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News Updates – Big Train

  • Now Available The Caboose (Big Train) - Full Score + Parts

    Posted on March 24th, 2011 in Music

    The first piece from the Wynton Marsalis Big Band collection is now available for purchase and instant download. The Caboose is the final song from the larger work called Big Train. It’s a traditional big band instrumentation of 2 Alto Sax, 2 Tenor Sax, 1 Baritone Sax, 4 Trumpets, 3 Trombones, Piano, Bass and Drums.

      Keep reading »

  • Journey with Jazz at Lincoln Center on BET Jazz

    Posted on September 20th, 2002 in News

    Imagine a journey through some of the most soulful jazz music played by an ensemble of the world’s best jazz musicians and performed at some of the most interesting and historic venues internationally. Sounds pretty enticing, but perhaps impossible, right? Not anymore, thanks to BET Jazz: The Jazz Channel and Jazz at Lincoln Center.   Keep reading »

  • Interview with Wynton Marsalis Musical Director, trumpet

    Posted on July 1st, 1998 in Profiles & Interviews

    Really, soloing is just like talking. You don’t know exactly what you’re going to say but you have an idea and then, as it starts to come out of your mouth, you start to organize it. You even organize the sound of a sentence as you go along. You give, you take some and you give some. And even when you’re listening to somebody, you’re waiting for the time for them to stop, or even if they don’t stop, you’re waiting for a certain moment.   Keep reading »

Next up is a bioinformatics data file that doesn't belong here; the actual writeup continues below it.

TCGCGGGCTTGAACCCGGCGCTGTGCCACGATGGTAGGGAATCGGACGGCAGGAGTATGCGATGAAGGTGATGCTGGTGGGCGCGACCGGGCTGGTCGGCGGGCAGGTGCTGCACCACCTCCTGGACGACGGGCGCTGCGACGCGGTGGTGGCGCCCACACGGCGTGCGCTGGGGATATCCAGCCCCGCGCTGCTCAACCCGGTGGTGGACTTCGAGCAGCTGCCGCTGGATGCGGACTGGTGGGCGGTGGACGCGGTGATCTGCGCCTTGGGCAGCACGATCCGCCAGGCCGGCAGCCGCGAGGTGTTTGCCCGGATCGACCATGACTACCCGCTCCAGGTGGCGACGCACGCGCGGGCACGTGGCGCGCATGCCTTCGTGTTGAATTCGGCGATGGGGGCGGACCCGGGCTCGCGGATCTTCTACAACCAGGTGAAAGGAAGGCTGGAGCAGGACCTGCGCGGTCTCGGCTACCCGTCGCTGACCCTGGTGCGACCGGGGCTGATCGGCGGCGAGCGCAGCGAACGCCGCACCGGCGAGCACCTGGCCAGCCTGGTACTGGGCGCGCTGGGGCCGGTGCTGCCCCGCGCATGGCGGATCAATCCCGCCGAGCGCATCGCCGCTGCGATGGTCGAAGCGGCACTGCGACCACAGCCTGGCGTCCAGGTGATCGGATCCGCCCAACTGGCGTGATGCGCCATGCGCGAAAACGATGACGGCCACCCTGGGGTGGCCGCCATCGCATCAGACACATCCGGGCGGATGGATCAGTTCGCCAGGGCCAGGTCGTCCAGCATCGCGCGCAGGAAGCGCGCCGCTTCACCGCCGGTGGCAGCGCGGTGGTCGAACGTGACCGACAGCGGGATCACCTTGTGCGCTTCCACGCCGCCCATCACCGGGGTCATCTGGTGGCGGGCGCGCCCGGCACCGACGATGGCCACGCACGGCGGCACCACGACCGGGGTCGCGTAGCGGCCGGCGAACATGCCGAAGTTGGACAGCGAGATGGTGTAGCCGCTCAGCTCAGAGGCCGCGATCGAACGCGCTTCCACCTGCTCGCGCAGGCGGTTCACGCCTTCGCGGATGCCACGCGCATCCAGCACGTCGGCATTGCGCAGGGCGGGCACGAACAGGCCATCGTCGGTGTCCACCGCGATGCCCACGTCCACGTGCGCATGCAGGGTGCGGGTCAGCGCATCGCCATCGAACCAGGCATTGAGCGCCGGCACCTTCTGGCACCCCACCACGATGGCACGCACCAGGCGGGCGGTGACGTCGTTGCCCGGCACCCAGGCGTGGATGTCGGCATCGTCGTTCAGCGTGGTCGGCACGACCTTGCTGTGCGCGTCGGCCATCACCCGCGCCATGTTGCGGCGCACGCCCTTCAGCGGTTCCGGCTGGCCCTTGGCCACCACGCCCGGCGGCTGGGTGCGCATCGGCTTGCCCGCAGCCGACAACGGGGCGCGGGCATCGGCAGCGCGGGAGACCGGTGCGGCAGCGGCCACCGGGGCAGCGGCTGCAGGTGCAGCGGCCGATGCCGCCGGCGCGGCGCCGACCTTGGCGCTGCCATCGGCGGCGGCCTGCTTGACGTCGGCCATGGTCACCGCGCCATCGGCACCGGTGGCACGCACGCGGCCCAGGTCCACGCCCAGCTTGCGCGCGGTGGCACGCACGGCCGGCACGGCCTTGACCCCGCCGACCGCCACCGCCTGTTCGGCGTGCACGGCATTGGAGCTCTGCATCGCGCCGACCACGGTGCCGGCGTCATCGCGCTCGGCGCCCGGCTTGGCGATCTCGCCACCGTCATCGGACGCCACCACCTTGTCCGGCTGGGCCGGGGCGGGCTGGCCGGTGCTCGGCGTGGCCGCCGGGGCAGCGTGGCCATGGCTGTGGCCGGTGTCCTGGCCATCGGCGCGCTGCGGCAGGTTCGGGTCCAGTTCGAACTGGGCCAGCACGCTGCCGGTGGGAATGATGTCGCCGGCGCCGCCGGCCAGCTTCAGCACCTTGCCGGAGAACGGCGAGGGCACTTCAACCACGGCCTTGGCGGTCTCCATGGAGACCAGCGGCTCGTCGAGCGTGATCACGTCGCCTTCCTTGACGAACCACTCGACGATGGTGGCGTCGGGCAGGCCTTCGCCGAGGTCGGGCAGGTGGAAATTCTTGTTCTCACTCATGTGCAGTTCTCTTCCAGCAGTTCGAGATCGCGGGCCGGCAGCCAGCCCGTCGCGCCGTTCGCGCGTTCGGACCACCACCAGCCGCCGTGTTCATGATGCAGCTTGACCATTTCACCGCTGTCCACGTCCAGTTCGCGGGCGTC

• Big Band, Big Premiere, Big Tour, Big Marsalis

    Posted on March 21st, 1998 in Review

    Wynton Marsalis and the Lincoln Center Jazz Orchestra have spent the last several months touring the world, and on Thursday night at Alice Tully Hall, over several hours of technically perfect playing, it showed. Mr. Marsalis and the orchestra, who will be performing again tonight as part of Jazz at Lincoln Center, were completely at ease moving through difficult music; the sharp juxtapositions Mr. Marsalis throws around in his pieces were never forced, and horn and percussion riffs were tossed in the air with the precision of a piece of industrial equipment stamping out a metal part. And at least one musician nodded off to sleep.   Keep reading »